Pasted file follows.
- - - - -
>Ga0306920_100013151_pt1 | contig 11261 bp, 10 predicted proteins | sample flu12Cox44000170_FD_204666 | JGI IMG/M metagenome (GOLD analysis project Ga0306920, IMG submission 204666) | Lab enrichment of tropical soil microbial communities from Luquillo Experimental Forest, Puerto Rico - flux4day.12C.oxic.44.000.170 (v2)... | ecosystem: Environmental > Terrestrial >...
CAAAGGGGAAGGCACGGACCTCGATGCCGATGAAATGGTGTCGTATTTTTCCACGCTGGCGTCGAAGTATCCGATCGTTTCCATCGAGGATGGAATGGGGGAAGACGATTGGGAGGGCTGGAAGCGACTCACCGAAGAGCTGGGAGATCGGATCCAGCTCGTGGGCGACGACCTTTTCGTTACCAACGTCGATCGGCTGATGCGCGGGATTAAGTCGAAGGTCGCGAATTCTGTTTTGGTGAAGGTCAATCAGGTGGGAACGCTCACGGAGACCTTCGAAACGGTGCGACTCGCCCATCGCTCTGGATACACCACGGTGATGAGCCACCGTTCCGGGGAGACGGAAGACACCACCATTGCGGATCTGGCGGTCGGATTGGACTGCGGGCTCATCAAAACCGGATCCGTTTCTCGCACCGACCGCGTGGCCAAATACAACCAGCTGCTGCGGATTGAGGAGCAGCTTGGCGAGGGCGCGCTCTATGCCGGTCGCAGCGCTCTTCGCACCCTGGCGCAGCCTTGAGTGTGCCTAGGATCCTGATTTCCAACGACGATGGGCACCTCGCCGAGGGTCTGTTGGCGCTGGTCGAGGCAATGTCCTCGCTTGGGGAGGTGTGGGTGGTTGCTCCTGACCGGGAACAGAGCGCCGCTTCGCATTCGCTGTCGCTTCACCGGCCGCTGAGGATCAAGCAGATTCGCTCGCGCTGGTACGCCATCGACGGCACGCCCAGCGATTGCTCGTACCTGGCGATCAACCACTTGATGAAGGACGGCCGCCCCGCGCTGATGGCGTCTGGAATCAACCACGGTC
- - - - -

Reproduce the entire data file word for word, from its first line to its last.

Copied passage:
>Ga0306920_100013151_pt1 | contig 11261 bp, 10 predicted proteins | sample flu12Cox44000170_FD_204666 | JGI IMG/M metagenome (GOLD analysis project Ga0306920, IMG submission 204666) | Lab enrichment of tropical soil microbial communities from Luquillo Experimental Forest, Puerto Rico - flux4day.12C.oxic.44.000.170 (v2)... | ecosystem: Environmental > Terrestrial >...
CAAAGGGGAAGGCACGGACCTCGATGCCGATGAAATGGTGTCGTATTTTTCCACGCTGGCGTCGAAGTATCCGATCGTTTCCATCGAGGATGGAATGGGGGAAGACGATTGGGAGGGCTGGAAGCGACTCACCGAAGAGCTGGGAGATCGGATCCAGCTCGTGGGCGACGACCTTTTCGTTACCAACGTCGATCGGCTGATGCGCGGGATTAAGTCGAAGGTCGCGAATTCTGTTTTGGTGAAGGTCAATCAGGTGGGAACGCTCACGGAGACCTTCGAAACGGTGCGACTCGCCCATCGCTCTGGATACACCACGGTGATGAGCCACCGTTCCGGGGAGACGGAAGACACCACCATTGCGGATCTGGCGGTCGGATTGGACTGCGGGCTCATCAAAACCGGATCCGTTTCTCGCACCGACCGCGTGGCCAAATACAACCAGCTGCTGCGGATTGAGGAGCAGCTTGGCGAGGGCGCGCTCTATGCCGGTCGCAGCGCTCTTCGCACCCTGGCGCAGCCTTGAGTGTGCCTAGGATCCTGATTTCCAACGACGATGGGCACCTCGCCGAGGGTCTGTTGGCGCTGGTCGAGGCAATGTCCTCGCTTGGGGAGGTGTGGGTGGTTGCTCCTGACCGGGAACAGAGCGCCGCTTCGCATTCGCTGTCGCTTCACCGGCCGCTGAGGATCAAGCAGATTCGCTCGCGCTGGTACGCCATCGACGGCACGCCCAGCGATTGCTCGTACCTGGCGATCAACCACTTGATGAAGGACGGCCGCCCCGCGCTGATGGCGTCTGGAATCAACCACGGTC